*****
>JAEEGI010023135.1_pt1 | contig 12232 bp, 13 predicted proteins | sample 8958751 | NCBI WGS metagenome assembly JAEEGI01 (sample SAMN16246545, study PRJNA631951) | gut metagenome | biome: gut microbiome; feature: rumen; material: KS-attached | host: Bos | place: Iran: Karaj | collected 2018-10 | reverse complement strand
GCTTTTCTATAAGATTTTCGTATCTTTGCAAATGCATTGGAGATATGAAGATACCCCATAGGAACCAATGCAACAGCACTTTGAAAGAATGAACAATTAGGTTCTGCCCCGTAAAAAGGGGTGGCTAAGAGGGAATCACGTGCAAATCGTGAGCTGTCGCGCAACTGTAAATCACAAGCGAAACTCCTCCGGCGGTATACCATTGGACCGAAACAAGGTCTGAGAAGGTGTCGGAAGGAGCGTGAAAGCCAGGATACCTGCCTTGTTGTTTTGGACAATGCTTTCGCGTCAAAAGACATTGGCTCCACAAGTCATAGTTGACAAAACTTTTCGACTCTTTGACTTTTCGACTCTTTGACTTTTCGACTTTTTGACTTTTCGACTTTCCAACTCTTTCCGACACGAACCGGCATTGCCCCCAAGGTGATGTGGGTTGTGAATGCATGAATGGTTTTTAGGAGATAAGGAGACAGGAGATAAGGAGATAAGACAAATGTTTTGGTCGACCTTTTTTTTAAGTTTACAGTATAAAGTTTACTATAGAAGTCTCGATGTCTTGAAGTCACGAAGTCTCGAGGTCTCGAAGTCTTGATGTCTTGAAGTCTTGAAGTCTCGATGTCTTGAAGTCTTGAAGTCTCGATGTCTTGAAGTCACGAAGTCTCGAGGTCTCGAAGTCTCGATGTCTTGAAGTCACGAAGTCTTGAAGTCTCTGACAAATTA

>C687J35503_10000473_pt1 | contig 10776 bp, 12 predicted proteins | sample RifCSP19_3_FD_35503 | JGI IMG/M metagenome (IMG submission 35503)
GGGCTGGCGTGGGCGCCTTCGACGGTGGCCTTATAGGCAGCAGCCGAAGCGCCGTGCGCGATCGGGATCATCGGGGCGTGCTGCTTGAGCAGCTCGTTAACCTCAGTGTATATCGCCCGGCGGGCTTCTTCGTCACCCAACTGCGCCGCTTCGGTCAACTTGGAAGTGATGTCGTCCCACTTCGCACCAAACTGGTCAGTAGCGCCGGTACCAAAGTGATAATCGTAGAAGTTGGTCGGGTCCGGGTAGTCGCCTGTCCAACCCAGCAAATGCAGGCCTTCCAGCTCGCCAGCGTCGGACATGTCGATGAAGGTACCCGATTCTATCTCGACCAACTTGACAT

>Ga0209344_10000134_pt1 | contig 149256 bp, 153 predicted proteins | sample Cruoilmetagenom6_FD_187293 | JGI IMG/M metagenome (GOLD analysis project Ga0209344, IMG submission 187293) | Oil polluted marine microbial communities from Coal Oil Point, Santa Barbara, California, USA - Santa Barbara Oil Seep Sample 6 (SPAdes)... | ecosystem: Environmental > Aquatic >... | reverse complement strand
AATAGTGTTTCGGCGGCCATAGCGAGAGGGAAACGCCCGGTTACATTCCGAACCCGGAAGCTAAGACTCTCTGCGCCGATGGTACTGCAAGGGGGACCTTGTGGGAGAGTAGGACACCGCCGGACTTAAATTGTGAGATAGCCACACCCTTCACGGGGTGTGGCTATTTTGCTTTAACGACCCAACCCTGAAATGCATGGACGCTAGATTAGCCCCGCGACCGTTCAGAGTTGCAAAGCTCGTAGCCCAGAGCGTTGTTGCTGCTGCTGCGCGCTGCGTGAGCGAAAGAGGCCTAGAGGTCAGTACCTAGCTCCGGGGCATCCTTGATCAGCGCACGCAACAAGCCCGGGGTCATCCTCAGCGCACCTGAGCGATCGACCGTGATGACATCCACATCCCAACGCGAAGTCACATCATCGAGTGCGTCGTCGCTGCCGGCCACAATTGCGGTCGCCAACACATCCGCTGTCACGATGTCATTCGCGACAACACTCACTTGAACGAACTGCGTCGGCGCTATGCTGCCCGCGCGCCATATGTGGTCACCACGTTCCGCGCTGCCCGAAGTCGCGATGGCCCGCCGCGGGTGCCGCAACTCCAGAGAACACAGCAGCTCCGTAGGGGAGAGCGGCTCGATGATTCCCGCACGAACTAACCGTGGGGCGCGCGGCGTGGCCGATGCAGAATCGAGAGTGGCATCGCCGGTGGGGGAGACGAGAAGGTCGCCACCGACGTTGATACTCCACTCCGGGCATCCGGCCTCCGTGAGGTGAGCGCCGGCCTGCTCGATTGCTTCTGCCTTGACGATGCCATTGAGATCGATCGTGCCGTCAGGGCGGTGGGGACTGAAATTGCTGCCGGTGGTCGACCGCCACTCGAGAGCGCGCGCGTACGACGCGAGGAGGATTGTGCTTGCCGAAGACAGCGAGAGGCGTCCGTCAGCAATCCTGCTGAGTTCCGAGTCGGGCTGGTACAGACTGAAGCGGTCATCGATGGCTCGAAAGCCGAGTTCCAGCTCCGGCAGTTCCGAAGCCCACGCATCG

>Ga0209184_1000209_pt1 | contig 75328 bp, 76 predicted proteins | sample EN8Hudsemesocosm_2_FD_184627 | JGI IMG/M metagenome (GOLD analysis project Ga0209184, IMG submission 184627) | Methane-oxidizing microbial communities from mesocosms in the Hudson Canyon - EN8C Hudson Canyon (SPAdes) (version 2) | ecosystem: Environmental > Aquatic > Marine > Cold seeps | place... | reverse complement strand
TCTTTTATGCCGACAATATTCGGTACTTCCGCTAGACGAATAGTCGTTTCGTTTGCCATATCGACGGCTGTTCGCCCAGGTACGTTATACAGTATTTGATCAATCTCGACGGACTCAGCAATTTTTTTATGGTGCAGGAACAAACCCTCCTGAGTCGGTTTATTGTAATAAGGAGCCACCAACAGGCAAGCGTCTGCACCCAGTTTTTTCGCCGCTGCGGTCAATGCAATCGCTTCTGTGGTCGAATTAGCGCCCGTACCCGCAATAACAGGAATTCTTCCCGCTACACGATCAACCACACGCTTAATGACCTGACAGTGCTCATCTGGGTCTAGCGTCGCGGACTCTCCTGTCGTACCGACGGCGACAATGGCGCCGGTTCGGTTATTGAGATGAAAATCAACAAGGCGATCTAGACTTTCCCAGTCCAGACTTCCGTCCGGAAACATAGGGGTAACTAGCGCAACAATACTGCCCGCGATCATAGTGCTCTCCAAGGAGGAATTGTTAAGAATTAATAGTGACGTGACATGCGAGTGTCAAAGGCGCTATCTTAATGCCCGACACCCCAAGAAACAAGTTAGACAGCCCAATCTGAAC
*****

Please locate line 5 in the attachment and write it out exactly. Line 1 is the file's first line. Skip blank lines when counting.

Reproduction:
>Ga0209344_10000134_pt1 | contig 149256 bp, 153 predicted proteins | sample Cruoilmetagenom6_FD_187293 | JGI IMG/M metagenome (GOLD analysis project Ga0209344, IMG submission 187293) | Oil polluted marine microbial communities from Coal Oil Point, Santa Barbara, California, USA - Santa Barbara Oil Seep Sample 6 (SPAdes)... | ecosystem: Environmental > Aquatic >... | reverse complement strand